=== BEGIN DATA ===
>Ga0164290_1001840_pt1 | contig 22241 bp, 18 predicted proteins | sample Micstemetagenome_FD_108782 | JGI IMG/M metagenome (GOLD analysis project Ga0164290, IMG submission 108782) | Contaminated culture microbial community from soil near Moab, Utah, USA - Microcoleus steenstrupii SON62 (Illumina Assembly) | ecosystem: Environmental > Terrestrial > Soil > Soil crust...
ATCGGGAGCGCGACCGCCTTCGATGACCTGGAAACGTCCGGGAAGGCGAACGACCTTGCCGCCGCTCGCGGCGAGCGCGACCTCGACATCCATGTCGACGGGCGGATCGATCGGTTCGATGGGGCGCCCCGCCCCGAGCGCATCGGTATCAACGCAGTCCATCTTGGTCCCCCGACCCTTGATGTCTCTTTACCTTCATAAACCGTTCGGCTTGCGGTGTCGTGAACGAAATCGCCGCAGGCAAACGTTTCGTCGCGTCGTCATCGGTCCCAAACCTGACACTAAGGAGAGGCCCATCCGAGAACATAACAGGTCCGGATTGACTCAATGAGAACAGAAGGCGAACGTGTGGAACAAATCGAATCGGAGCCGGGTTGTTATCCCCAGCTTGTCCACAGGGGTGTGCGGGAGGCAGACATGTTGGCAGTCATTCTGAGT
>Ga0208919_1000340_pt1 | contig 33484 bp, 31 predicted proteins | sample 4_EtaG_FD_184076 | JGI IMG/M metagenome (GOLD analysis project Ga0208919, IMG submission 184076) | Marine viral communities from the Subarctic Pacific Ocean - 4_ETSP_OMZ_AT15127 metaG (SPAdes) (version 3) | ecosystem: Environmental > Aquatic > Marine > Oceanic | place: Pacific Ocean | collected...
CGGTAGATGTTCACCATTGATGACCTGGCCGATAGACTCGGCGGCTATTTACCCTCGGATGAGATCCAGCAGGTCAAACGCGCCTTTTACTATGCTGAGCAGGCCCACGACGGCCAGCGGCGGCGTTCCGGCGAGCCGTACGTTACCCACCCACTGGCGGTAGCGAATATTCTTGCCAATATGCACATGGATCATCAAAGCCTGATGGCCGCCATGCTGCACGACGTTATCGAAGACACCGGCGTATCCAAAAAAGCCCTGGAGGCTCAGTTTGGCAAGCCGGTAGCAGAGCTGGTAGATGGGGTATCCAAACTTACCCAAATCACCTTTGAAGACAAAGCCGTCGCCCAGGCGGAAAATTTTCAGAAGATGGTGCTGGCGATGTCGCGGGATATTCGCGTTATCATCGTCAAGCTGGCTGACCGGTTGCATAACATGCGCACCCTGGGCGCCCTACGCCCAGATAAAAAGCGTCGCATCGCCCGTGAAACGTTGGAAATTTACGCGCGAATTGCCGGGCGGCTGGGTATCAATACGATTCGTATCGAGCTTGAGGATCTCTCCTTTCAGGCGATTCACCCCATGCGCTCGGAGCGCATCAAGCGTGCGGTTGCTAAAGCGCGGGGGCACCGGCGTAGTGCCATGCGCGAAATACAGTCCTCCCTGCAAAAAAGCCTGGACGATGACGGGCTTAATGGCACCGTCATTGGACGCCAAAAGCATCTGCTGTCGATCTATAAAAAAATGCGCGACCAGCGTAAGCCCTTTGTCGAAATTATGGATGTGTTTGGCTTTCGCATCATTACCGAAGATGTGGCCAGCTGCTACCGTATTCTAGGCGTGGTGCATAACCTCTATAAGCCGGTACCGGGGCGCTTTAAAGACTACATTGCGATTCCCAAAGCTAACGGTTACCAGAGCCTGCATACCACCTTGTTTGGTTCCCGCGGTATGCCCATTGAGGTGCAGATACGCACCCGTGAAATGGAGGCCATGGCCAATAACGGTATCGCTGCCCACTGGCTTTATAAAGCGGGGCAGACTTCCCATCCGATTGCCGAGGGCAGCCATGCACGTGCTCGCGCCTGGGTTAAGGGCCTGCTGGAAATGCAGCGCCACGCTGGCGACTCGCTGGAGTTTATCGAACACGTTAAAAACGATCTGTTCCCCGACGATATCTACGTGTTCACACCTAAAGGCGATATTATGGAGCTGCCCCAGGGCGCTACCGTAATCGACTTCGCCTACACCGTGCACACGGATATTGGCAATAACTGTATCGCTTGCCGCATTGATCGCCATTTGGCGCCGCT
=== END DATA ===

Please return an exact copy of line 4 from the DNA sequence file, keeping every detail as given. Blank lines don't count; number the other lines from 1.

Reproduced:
CGGTAGATGTTCACCATTGATGACCTGGCCGATAGACTCGGCGGCTATTTACCCTCGGATGAGATCCAGCAGGTCAAACGCGCCTTTTACTATGCTGAGCAGGCCCACGACGGCCAGCGGCGGCGTTCCGGCGAGCCGTACGTTACCCACCCACTGGCGGTAGCGAATATTCTTGCCAATATGCACATGGATCATCAAAGCCTGATGGCCGCCATGCTGCACGACGTTATCGAAGACACCGGCGTATCCAAAAAAGCCCTGGAGGCTCAGTTTGGCAAGCCGGTAGCAGAGCTGGTAGATGGGGTATCCAAACTTACCCAAATCACCTTTGAAGACAAAGCCGTCGCCCAGGCGGAAAATTTTCAGAAGATGGTGCTGGCGATGTCGCGGGATATTCGCGTTATCATCGTCAAGCTGGCTGACCGGTTGCATAACATGCGCACCCTGGGCGCCCTACGCCCAGATAAAAAGCGTCGCATCGCCCGTGAAACGTTGGAAATTTACGCGCGAATTGCCGGGCGGCTGGGTATCAATACGATTCGTATCGAGCTTGAGGATCTCTCCTTTCAGGCGATTCACCCCATGCGCTCGGAGCGCATCAAGCGTGCGGTTGCTAAAGCGCGGGGGCACCGGCGTAGTGCCATGCGCGAAATACAGTCCTCCCTGCAAAAAAGCCTGGACGATGACGGGCTTAATGGCACCGTCATTGGACGCCAAAAGCATCTGCTGTCGATCTATAAAAAAATGCGCGACCAGCGTAAGCCCTTTGTCGAAATTATGGATGTGTTTGGCTTTCGCATCATTACCGAAGATGTGGCCAGCTGCTACCGTATTCTAGGCGTGGTGCATAACCTCTATAAGCCGGTACCGGGGCGCTTTAAAGACTACATTGCGATTCCCAAAGCTAACGGTTACCAGAGCCTGCATACCACCTTGTTTGGTTCCCGCGGTATGCCCATTGAGGTGCAGATACGCACCCGTGAAATGGAGGCCATGGCCAATAACGGTATCGCTGCCCACTGGCTTTATAAAGCGGGGCAGACTTCCCATCCGATTGCCGAGGGCAGCCATGCACGTGCTCGCGCCTGGGTTAAGGGCCTGCTGGAAATGCAGCGCCACGCTGGCGACTCGCTGGAGTTTATCGAACACGTTAAAAACGATCTGTTCCCCGACGATATCTACGTGTTCACACCTAAAGGCGATATTATGGAGCTGCCCCAGGGCGCTACCGTAATCGACTTCGCCTACACCGTGCACACGGATATTGGCAATAACTGTATCGCTTGCCGCATTGATCGCCATTTGGCGCCGCT